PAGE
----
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The prevailing theme of 2014 was central bank handholding. As long as central banks promised zero interest rates, investors aggressively bought every market decline regardless of whether or not the underlying economic data was good or bad.
On the positive end, unemployment has gone from 6.6% to 5.6% during 2014. Monthly job growth was consistently over 200k, and GDP growth accelerated to 4.6% in 2Q and 5.0% in 3Q. Although these are significant economic indicators, there are also a number of other very important indicators that have been painting a more bearish picture. Services PMI and manufacturing PMI decelerated every month since August. Housing starts, durable goods, mortgage applications, and a number of other indicators have repeatedly missed expectations in recent months as well.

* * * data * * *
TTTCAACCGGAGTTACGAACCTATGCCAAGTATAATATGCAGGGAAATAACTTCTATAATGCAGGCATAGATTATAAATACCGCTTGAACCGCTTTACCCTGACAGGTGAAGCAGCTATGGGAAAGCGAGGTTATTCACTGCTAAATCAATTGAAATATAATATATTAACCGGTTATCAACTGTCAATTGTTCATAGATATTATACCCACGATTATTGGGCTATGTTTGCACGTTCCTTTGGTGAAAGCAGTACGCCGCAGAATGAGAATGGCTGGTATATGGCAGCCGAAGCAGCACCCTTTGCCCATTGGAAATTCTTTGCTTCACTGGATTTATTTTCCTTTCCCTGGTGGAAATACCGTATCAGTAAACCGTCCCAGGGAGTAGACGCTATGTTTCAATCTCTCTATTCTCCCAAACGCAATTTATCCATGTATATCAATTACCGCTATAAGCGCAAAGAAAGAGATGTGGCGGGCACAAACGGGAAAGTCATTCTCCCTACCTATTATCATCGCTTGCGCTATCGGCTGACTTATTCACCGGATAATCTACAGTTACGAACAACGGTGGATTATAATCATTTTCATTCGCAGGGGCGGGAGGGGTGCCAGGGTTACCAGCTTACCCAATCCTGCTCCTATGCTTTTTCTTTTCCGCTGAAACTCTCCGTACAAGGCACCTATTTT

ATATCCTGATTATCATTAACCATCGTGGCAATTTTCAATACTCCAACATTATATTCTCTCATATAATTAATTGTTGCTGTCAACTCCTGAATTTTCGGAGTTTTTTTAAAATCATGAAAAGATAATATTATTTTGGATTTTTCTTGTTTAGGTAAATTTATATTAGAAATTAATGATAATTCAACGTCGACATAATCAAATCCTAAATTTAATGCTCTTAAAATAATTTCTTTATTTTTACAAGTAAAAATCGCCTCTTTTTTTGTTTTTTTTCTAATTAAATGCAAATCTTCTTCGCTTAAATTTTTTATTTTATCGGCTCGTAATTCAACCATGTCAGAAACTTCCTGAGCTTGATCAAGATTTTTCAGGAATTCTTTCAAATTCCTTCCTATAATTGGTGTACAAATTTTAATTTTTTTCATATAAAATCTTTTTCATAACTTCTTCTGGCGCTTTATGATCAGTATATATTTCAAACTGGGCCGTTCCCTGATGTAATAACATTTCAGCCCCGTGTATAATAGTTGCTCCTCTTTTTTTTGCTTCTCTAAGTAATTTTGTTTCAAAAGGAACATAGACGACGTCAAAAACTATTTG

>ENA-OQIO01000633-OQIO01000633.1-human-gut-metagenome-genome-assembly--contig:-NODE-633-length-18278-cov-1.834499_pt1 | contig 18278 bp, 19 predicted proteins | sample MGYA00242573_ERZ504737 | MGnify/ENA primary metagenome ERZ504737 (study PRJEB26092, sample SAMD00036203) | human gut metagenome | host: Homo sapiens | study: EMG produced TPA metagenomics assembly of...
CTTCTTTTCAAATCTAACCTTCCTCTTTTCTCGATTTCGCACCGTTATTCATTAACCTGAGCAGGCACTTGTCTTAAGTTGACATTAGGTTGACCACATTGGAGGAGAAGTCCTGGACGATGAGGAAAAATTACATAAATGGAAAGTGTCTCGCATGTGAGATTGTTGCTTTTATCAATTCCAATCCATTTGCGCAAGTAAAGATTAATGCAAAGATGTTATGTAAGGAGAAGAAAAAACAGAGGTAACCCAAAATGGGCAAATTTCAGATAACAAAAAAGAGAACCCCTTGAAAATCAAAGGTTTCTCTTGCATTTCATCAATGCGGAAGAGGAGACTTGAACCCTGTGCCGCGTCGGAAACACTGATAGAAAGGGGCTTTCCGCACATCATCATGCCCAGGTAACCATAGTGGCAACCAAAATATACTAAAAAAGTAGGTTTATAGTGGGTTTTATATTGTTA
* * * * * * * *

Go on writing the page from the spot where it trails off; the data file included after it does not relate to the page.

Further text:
Additionally, the global picture is even bleaker. Japan has slipped back into recession, European GDP has flat-lined, Venezuela is close to default and the rest of Latam is not doing much better, Russia could potentially collapse as it did in 1998, China is consistently slowing, and oil has collapsed as a result of the lower global demand picture. And with 1/3 of S&P 500 company revenues coming from abroad, US companies are not immune to a slowing global economy.
Despite this growing list of global risk factors, equity market valuations continued to creep higher throughout 2014 driven by central bank accommodation. In fact, the prior three declines in the US stock market (October, mid-Dec, 1st week of Jan) were all sharply reversed by a few central bank reassurances. Although central banks may continue to be exceptionally accommodative for 2015, valuations (17x EPS) and sentiment (complacent) have reached a point where future market returns are likely to be modest at best, but firmly negative if US and global macro conditions continue to worsen.
Given the disproportionate level of downside vs. upside risk in the market, the prudent portfolio management strategy at the moment is to run conservatively, swing the bat at attractive opportunities now, and position yourself to take advantage of a better risk/reward in the future.
Categories: Investment Strategy